Welcome to the Welding Inspection unit of the Mechanical Integrity Professional Initiative. Inside this unit, you will learn about the core mechanics and principles of welding inspection and why it is so important in the refining, chemical, and petrochemical industries.

The information in this unit is primarily found in API RP 577, Welding Processes, Inspection, and Metallurgy (Third Edition). In fact, this unit may certainly be used as a study reference for those who are interested in obtaining the API 577 certification. While it is not a replacement for detailed training or the Recommended Practice itself, it may provide additional context to help understand and make use of the API 577 body of knowledge and assist the reader in understanding the spirit of the practice.

What is welding?

Welding is one of the most important and oldest trades in the world that involves joining/fusing separate materials, usually metals or thermoplastics, using extreme heat. There are several types of welding processes used in the refining and petrochemical industries, each with its own set of advantages and limitations. The most commonly used processes include shielded metal arc welding (SMAW), gas tungsten arc welding (GTAW), gas metal arc welding (GMAW), flux-cored arc welding (FCAW), submerged arc welding (SAW), stud welding (SW), plasma arc welding (PAW), and electrogas welding (EGW).

Welding in action
Welding in action. (Source: Unsplash)

Why do we inspect welds?

Welding imperfections/defects such as incomplete penetration, incomplete fusion, undercutting, porosity, and cracks are all possible due to various causes and can ultimately lead to a crack, through-wall failure, or leak. These causes may include poor workmanship, design issues, incorrect material, improper weld procedure specifications, and/or unfavorable environments. Therefore, it is crucial to ensure the quality and reliability of welds in equipment prior to placing it into service by inspecting welds.

Failure (fish-mouth) that occurred during a hydrotest due to the existence of welding defects
Failure (fish-mouth) that occurred during a hydrotest due to the existence of welding defects (Source: Impact of Welding Defects on Integrity of Equipment & Piping).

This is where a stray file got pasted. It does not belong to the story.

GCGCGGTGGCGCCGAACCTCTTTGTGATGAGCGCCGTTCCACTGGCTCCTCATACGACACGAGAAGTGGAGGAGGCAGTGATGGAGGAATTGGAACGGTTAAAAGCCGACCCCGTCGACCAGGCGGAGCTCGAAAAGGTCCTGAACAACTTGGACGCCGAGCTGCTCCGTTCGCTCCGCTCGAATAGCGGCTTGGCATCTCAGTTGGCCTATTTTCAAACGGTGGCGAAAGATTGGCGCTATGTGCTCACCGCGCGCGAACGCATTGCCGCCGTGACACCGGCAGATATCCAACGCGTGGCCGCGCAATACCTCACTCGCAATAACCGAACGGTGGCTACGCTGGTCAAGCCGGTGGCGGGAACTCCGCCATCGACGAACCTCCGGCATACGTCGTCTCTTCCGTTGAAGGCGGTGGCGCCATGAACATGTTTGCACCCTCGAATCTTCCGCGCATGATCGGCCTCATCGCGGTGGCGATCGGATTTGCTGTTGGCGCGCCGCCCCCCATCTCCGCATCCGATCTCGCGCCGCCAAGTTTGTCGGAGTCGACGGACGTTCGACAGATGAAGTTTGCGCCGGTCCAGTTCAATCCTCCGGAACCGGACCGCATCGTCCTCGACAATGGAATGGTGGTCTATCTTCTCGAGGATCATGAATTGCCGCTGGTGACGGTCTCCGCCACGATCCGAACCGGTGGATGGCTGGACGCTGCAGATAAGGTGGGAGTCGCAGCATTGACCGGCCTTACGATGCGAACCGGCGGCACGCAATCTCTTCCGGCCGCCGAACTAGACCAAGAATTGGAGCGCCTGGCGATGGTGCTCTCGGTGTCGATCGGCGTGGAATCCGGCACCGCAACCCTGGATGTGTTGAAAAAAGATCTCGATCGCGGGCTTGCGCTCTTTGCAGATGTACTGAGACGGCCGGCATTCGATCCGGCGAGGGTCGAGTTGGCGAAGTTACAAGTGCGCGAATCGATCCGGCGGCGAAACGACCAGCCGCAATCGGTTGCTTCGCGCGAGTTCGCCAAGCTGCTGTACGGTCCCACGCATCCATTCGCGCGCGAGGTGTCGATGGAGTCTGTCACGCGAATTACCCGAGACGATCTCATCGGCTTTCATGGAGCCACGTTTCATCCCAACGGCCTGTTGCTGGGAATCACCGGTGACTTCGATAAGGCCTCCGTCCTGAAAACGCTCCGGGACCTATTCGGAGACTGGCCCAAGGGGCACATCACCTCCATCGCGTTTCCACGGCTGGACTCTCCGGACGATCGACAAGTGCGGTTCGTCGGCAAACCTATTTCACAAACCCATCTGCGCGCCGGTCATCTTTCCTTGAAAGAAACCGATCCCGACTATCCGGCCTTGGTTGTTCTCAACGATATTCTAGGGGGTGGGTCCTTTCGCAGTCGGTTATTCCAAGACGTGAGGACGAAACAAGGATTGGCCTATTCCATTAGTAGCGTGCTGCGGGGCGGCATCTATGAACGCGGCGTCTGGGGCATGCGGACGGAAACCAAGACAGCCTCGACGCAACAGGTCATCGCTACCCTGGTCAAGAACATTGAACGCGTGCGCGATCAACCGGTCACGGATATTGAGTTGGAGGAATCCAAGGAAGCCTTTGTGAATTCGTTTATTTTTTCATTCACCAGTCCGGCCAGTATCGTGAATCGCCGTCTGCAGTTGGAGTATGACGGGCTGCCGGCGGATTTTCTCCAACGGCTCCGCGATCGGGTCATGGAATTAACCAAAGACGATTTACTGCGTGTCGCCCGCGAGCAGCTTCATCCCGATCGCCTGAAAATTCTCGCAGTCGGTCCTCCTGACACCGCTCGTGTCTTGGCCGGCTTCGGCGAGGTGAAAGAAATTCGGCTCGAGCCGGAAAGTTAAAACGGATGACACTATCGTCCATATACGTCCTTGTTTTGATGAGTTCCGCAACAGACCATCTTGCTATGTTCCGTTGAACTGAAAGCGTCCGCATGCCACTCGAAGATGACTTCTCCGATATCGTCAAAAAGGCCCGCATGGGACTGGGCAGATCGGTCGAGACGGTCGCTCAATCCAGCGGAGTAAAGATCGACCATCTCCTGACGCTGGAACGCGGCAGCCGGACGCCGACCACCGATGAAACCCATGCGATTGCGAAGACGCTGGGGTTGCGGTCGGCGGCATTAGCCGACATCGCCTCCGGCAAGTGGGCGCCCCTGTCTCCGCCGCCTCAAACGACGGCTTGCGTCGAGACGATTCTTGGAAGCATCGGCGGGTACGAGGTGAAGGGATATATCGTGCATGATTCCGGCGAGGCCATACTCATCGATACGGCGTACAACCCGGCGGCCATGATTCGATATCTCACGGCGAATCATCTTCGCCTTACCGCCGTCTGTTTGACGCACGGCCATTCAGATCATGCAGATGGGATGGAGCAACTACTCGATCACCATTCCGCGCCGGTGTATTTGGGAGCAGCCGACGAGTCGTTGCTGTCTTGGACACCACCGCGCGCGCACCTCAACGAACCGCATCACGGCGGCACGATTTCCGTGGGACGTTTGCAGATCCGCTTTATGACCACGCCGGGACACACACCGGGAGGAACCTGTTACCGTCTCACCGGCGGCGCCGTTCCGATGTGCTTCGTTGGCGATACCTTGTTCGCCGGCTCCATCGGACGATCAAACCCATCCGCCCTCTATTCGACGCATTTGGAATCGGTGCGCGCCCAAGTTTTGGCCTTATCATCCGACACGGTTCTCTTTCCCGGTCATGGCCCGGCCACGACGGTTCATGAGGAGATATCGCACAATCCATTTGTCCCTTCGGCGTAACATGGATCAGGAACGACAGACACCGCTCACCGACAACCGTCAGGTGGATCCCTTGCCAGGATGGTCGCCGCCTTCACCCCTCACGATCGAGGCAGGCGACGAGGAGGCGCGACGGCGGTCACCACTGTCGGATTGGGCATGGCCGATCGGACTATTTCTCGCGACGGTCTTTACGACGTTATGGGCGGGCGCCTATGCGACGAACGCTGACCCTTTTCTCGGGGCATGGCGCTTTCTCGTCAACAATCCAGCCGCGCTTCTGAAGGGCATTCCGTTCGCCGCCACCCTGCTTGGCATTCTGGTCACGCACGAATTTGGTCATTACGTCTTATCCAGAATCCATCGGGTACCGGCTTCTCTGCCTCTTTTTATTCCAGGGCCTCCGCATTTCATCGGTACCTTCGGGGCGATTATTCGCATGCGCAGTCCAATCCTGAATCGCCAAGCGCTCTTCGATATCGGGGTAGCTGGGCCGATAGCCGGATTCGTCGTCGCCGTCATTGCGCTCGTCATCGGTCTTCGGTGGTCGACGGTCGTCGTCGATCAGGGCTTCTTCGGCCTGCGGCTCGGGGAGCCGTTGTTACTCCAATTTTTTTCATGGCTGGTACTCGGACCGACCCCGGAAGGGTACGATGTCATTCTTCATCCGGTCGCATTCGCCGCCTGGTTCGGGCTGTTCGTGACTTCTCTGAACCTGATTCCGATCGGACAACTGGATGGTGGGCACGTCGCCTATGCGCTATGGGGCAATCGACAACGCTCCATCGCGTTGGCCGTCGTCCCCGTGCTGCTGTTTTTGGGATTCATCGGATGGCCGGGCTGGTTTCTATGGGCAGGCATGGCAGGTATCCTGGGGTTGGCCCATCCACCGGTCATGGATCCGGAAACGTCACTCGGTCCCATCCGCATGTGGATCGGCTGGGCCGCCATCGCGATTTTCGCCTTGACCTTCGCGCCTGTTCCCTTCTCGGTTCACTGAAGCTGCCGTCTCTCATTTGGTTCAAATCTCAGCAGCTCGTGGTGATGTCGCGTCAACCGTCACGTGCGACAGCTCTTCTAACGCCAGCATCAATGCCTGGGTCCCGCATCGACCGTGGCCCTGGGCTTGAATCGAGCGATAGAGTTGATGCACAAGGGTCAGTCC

Common Terms and Definitions

Throughout the Welding Inspection module, you may come across some of the following terms which are commonly used in the welding profession.

Term Definition
Arc Welding Arc welding is a process that uses a welding power supply to create an electric arc (for creating heat) between a consumable or non-consumable electrode and base material to melt metals at the welding point.
Alternating Current (AC) An electric current that periodically reverses its direction.
Consumable Electrode Electrodes that are “consumed” in the welding process and become part of the weld bond itself.
Direct Current (DC) An electric current that flows in a single direction.
Direct Current Electrode Negative (DCEN) Straight polarity. Arrangement of direct current arc welding leads in which the electrode is the negative pole and the workpiece is the positive pole of the welding arc.
Direct Current Electrode Positive (DCEP) Reverse polarity. Arrangement of direct current arc welding leads in which the electrode is the positive pole and the workpiece is the negative pole of the welding arc.
Flux Materials used in welding processes that shield the weld from atmospheric gases.
Non-Consumable Electrode Electrodes that are not “consumed” in the welding process – that is, they have extremely high melting points and are not affected by the heat that is generated.
Root Pass The first weld bead placed on an open joint in a multi-pass weld.
Slag A material that is produced as a byproduct of some welding processes when the flux melts in the weld zone.
Weld Pool The workable portion of a weld where the base metal has reached its melting point and is ready to be infused with filler material.

This project is a collaborative effort between Inspectioneering and The American Petroleum Institute. Click below to learn more about API's Individual Certification Programs.

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